I’ve had an extended break from reviewing hard rock, although as a genre it remains my first love. There is a cynicism that comes with age and I simply struggle to get excited about most new releases. I find myself shaking my head (like the old man I am) and coming to the predictable but inevitable conclusion that they just don’t make rock records like they used to. I suspect that a similar sentiment was the starting point for Animal Drive’s new covers EP Back to the Roots.
This band of Croatian metalheads made waves with their 2018 debut Bite! for two good reasons: one, vocalist Dino Jelusic has one of those diamond-hard voices that effortlessly balances balls and precision and two, guitarist Ivan Keller’s mastery of monster riffage and lightning solos (along with a squealing harmonic on every in-breath) is second to none. However, even for the best of bands, the covers record is a notorious beast. It must be approached with great care. Animal Drive have wisely chosen the less-is-more path, offering just four tracks here. Within them we see a surprising breadth, though, from the pop of Roxette, through the cajones of Skid Row and classic rock of Whitesnake to the unsung heroes of hair metal, Warrant. Impressively, Animal Drive have brought these four unlikely bedfellows neatly into sonic line and have done so without significantly disturbing the spirit of each original.
We start with ‘Uncle Tom’s Cabin’, which Warrant originally intended to be the title track of their second release. Of course, it was ‘Cherry Pie’ that made the Warrant name but it also simultaneously condemned the band as embarrassing, misogynist dinosaurs. Jani Lane and co. were understandably eager to break away from that tag and the traditional balladry behind ‘Uncle Tom’s Cabin’ made for one of the band’s finest moments on an album that ricocheted frustratingly between the inspiring and the regrettable. Animal Drive’s take on ‘Uncle Tom’s Cabin’ is to play up the drama, with Jelusic amplifying Jani Lane’s already accomplished delivery (see Dog Eat Dog for why Mr Lane is a stone cold rock legend) and to pile on the pounding in the drum department with some hefty double kick drum action. Amid all the energy and unstoppable guitar work, the version is faithful, remarkably reverent and massively enjoyable.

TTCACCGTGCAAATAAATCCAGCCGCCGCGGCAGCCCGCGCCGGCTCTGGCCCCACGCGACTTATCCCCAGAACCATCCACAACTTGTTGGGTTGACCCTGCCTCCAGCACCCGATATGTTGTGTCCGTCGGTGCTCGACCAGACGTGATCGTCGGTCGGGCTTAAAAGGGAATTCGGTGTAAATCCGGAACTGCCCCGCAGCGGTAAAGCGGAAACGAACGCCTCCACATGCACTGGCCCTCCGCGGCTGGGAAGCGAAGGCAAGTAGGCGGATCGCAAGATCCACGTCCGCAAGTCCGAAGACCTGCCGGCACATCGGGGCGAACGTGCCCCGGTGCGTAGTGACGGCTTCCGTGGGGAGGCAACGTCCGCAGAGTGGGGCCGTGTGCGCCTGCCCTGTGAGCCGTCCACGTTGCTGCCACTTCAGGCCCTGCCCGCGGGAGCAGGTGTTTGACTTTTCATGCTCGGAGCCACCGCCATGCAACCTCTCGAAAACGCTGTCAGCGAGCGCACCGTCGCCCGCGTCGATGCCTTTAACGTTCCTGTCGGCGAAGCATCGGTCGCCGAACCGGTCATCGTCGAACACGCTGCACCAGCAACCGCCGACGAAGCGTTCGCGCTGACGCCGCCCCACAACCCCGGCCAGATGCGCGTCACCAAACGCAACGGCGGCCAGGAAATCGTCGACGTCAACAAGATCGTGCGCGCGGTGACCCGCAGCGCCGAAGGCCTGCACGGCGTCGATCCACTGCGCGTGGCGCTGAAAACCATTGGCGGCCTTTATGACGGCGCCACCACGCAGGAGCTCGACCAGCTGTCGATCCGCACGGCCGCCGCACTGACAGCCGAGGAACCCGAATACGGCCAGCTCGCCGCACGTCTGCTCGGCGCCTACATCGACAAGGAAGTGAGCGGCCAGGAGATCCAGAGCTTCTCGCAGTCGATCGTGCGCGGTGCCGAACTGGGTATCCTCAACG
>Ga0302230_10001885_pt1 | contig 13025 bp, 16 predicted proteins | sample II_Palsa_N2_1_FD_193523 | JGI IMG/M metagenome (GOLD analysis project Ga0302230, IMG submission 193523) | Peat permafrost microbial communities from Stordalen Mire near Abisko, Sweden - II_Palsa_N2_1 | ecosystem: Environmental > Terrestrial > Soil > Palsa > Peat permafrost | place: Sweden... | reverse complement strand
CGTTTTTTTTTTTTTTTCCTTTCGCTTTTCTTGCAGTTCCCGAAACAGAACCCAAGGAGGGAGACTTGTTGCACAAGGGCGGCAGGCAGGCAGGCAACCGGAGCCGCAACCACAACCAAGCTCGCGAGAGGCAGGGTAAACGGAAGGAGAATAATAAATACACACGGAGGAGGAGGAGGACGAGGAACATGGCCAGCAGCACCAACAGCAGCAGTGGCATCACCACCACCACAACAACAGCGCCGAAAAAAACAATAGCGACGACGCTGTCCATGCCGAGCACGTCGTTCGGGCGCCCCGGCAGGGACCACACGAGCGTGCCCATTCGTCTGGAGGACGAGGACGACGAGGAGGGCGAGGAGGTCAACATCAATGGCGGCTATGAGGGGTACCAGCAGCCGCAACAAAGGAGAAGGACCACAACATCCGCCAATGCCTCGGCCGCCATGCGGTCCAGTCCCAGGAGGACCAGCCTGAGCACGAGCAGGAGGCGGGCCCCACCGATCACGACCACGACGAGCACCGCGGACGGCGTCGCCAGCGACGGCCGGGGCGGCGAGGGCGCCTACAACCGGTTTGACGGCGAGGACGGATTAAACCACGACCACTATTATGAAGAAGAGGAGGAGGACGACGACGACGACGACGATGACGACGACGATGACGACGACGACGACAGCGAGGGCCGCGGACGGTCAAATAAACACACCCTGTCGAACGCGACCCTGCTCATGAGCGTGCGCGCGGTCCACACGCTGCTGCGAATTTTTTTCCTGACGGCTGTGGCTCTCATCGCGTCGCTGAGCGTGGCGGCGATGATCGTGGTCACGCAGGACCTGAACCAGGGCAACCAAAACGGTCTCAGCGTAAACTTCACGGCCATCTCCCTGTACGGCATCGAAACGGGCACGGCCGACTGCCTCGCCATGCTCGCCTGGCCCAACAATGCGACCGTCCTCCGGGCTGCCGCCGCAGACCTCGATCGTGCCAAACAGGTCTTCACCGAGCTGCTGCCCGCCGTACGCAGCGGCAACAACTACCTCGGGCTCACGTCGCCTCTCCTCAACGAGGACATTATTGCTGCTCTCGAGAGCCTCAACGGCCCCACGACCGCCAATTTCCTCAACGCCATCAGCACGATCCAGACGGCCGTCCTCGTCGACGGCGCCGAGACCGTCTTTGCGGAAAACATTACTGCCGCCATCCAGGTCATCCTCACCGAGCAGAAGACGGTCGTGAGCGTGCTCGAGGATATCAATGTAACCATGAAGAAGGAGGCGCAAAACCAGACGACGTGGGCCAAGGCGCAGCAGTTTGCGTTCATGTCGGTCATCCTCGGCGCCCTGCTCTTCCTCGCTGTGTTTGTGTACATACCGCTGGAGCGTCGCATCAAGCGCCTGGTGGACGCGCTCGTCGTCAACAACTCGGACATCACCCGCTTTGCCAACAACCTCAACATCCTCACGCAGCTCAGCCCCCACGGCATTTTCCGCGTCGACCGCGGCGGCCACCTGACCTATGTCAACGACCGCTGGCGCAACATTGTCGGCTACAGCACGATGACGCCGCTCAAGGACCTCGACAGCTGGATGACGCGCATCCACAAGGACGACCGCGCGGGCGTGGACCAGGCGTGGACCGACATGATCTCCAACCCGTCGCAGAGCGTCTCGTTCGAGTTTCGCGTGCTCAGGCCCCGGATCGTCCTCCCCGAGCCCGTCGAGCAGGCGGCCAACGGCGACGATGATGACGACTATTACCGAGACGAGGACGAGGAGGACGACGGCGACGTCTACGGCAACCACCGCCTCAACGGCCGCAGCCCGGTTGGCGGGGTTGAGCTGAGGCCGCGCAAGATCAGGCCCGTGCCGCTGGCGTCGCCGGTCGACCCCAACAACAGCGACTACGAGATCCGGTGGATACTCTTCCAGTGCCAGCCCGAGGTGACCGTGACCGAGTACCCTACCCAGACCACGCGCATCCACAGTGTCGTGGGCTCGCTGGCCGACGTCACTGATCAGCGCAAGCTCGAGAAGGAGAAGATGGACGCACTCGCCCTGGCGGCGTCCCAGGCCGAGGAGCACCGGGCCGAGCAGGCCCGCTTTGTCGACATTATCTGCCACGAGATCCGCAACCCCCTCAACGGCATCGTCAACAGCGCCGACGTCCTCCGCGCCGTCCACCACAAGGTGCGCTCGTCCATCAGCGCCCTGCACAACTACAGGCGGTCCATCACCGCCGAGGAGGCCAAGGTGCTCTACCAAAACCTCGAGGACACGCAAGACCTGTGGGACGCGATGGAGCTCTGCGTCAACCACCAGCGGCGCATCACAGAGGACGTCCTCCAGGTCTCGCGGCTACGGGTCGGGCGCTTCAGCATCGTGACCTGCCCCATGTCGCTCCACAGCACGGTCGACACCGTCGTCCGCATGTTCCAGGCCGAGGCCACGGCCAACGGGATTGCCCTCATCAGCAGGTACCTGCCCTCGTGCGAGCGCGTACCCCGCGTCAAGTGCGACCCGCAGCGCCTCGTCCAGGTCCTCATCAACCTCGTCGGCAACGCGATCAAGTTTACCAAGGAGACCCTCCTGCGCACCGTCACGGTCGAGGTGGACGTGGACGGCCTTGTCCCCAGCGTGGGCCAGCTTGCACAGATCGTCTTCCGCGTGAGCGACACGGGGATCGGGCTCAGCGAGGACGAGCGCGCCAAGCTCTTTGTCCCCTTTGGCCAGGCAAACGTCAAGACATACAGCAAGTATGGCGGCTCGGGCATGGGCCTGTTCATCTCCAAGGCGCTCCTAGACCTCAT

Next is Roxette’s ‘The Look’ and Animal Drive’s crunchy, high-octane treatment of the chart smash illustrates the incredible thinness of the line that separated a lot of metal and pop circa 1989. Again, drummer Zvonimir Mihaljevic is instrumental in drilling in the extra energy and Dino is joined by Rosa Laricchiuta on vocals – where would we be without those na-na na-na nahs?
Skid Row’s metal masterpiece ‘Monkey Business’ follows and is nothing short of ferocious. Again, very faithful to the original, this must have been a real labour of love to recreate. No one can match Sebastian Bach (no arguments on that please) but Jelusic comes pretty darn close and everything about the execution here is spot on. This is the sound of a band in total control of their abilities, paying homage while clearly relishing every moment. Covering anything from Slave to the Grind would be both brave and dangerous. Covering anything from it this well, with so much passion and precision surely deserves of some sort of medal.
In the hands of Animal Drive, Whitesnake’s ‘Judgement Day’ is, as you might expect, laden with extra muscle and chug while the keyboards are dialled down. Otherwise, this is likewise a lovingly, if tightly, rendered version of a period classic. Jelusic’s ability to embody the spirit of yet another titan of rock is frankly getting ridiculous by this point but it’s easy to see why comparisons have been drawn between him and Mr Coverdale.
So, the only thing left for me to say is thank you. Thank you, Animal Drive, for inspiring me to actually say something about some hard rock. Thank you for showing so much love for these songs in a scene where records can often feel rather dashed out. They may not make rock records like they used to but perhaps I should just be happy that Animal Drive decided to make one like this.
Review by Rich Barnard